Our previous study demonstrated that repeated cigarette smoke (CS) exposure provokes inflammation in the lung and colon together, and noted the current body of scholarship showing the link between these two organs (Lim et al., 2017). More importantly, we confirmed from the study that macrophages and inflammatory mediators from macrophage including cytokines, chemokine, and proteases are closely related with the inflammatory response in the lung and colon (Lim et al., 2015, 2017). Several studies reported that activated macrophages release inflammatory mediators, contributing to inflammatory progression and tissue destruction in respiratory diseases such as chronic obstructive pulmonary disease (COPD), asthma, emphysema, and pulmonary fibrosis (Shapiro, 1999; Belchamber and Donnelly, 2017). Also, many studies on colonic diseases reported that macrophages release high levels of inflammatory mediators, driving recruitment of other inflammatory cells to the colon and promoting disease progression (Pender et al., 2006; Heinsbroek and Gordon, 2009; Smith et al., 2011). As suggested above, macrophages are considered to play a pivotal role in pulmonary and intestinal inflammatory diseases.

In this study, we again observed pulmonary and intestinal inflammatory response using mice model with cigarette smoke. Investigating the production of inflammatory cytokines, chemokine, and proteases, we examined how macrophage depletion by clodronate liposome treatment influence the inflammation in the lung and colon from CS exposure.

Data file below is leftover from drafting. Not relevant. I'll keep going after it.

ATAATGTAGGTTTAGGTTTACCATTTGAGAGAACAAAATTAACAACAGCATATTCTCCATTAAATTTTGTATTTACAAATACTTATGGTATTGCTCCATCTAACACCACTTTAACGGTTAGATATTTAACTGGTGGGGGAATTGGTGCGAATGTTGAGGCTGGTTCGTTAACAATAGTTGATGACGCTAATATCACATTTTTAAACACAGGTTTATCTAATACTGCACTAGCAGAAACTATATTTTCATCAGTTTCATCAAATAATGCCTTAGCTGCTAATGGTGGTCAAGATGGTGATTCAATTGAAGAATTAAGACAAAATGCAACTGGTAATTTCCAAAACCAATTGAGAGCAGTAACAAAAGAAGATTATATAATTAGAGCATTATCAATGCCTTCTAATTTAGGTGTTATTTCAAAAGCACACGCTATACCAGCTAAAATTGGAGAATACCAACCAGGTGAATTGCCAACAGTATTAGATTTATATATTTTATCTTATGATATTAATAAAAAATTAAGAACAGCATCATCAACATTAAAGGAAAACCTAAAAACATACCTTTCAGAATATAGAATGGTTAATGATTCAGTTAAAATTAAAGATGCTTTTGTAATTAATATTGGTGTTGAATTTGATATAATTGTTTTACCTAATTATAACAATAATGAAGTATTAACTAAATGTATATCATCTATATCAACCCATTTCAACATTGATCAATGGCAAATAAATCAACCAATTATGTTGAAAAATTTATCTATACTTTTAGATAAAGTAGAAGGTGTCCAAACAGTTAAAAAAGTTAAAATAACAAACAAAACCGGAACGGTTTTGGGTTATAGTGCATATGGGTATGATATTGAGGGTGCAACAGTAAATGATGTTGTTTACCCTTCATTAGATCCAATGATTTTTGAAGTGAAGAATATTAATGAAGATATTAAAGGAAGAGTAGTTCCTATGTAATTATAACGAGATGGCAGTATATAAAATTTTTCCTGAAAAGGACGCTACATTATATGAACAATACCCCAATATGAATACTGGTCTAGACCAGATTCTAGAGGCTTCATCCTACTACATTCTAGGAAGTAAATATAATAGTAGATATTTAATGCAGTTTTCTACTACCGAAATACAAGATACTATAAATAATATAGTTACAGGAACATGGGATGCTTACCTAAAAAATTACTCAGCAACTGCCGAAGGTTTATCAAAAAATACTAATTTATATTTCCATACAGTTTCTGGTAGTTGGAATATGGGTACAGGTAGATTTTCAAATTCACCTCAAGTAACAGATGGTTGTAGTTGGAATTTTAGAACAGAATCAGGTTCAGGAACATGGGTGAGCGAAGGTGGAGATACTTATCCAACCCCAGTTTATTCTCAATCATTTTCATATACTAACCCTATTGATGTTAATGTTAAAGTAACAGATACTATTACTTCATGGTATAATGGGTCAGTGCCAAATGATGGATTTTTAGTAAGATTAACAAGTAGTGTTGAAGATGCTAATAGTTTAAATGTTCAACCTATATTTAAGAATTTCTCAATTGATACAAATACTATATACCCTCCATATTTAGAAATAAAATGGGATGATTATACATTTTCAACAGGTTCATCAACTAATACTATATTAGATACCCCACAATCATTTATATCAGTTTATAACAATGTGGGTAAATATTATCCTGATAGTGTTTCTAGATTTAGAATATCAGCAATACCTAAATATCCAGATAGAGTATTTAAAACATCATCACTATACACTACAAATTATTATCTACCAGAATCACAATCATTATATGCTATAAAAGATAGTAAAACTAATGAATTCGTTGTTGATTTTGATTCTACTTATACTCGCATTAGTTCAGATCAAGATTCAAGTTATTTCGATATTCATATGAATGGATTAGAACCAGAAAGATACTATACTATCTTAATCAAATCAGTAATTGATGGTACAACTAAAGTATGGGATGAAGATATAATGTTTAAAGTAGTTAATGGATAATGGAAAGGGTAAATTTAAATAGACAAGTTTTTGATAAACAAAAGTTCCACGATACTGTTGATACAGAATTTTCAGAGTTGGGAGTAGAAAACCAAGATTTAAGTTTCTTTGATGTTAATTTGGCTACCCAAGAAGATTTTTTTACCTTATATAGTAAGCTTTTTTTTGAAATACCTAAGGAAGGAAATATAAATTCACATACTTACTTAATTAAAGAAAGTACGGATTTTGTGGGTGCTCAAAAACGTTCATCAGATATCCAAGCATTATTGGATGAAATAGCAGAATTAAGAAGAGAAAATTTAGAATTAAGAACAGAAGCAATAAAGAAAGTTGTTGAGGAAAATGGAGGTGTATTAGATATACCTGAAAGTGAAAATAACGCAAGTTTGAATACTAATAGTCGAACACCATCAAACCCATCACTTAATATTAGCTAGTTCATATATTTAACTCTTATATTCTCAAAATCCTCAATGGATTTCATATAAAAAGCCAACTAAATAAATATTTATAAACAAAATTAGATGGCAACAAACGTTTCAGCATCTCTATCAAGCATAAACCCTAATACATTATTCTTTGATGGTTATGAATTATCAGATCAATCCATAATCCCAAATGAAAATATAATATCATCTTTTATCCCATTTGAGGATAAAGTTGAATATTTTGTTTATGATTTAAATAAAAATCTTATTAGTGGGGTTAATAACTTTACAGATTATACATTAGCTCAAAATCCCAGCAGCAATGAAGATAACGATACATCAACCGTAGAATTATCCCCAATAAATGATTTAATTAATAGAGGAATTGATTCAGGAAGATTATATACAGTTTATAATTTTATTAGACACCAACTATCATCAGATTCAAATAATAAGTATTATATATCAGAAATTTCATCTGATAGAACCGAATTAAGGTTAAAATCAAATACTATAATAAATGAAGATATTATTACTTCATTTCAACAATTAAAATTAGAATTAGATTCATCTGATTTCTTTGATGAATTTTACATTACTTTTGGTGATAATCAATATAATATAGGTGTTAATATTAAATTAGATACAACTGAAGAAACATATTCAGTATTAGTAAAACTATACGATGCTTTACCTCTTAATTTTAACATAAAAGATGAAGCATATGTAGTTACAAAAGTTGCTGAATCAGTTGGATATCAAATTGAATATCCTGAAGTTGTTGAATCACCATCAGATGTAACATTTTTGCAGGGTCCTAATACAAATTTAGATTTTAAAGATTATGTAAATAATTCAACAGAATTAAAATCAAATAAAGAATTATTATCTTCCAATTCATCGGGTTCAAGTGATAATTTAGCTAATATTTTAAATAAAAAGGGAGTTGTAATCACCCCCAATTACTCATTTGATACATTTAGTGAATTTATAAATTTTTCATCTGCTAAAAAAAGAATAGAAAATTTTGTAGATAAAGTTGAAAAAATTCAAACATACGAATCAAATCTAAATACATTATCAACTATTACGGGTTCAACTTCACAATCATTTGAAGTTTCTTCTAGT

It is well known in the current literature that CS disturbs the lung homeostasis. The mechanism of CS in causing intestinal homeostatic imbalance has also been illustrated (Verschuere et al., 2012). Our recent study has suggested a possible mechanism by which colitis is induced from CS (Lee et al., 2017). In the current study, pulmonary and intestinal inflammation was induced by CS exposure using the 3R4F reference cigarette in C57BL/6 mice as in our previous study. Macrophage depletion state was made by the injection of clodronate containing liposome, and empty liposome treated mice were used as the negative control. Body weight loss is a typical feature of the two representative inflammatory diseases, COPD and colitis (Wack and Rodin, 1982; Muers and Green, 1993; Torres et al., 2017). After 4 weeks of CS exposure, the body weights of mice with empty liposome were significantly decreased. However, the mice with clodronate liposome showed only a slight decrease in body weights. We also confirmed that CS exposure induced the recruitment of inflammatory cells including neutrophils, macrophages, and lymphocytes in BALF. Furthermore, abnormal alterations in the lung from CS exposure, including the migration of immune cells into the perivascular and peribronchial area and the emphysematous changes, were confirmed. In macroscopic and histologic examination in the colon, shortened colon length and mucosal edema by cell infiltration were identified. In addition, we also confirmed CS exposure increased populations of macrophage and dendritic cells (DC) in the colonic lamina propria. While CS-exposure provoked the inflammatory condition of the lung and colon in the empty liposome injected mice, its effect was alleviated with clodronate liposome treatment. We also examined the levels of inflammatory cytokines, chemokine and matrix metalloproteinases in our study, and confirmed that the levels of cytokines and chemokine in BALF and the colonic tissue were elevated. IL-1β is an inflammatory cytokine produced by activated macrophages, and is a central factor in the development of COPD and colonic inflammation. IL-1β stimulates alveolar macrophages activation, and promotes MMPs expression, causing airway destruction and emphysema. Moreover, IL-1β also causes up-regulation of IL-6 and promoting neutrophil recruitment and activation (Okuno et al., 2002; Lappalainen et al., 2005; Churg et al., 2009; Coccia et al., 2012). IL-6 signaling is very important to pulmonary and intestinal inflammation, and is present in high concentrations not only in the sputum of COPD patients but also in the serum of IBD patients. IL-6 is required for mucus hypersecretion and the development of elastase-induced lung tissue remodeling (Tasaka et al., 2010; Rincon and Irvin, 2012). As for colonic inflammation, IL-6 induces macrophage recruitment and activation, and promotes protease expression, causing abnormal changes in the colon (Strober and Fuss, 2011; Bernardo et al., 2012). Besides, TNF-α is an important cytokine, which is reported to be implicated in both COPD and Crohn's disease (CD). TNF-α induces macrophage activation, mucus secretion, and protease secretion, which are responsible for mucosal tissue destruction (Plevy et al., 1997; Mukhopadhyay et al., 2006). MCP-1 prompts the recruitment of macrophages into the airway and colonic tissue, and stimulates protease expression (Antoniades et al., 1992; Banks et al., 2003; Yang et al., 2014).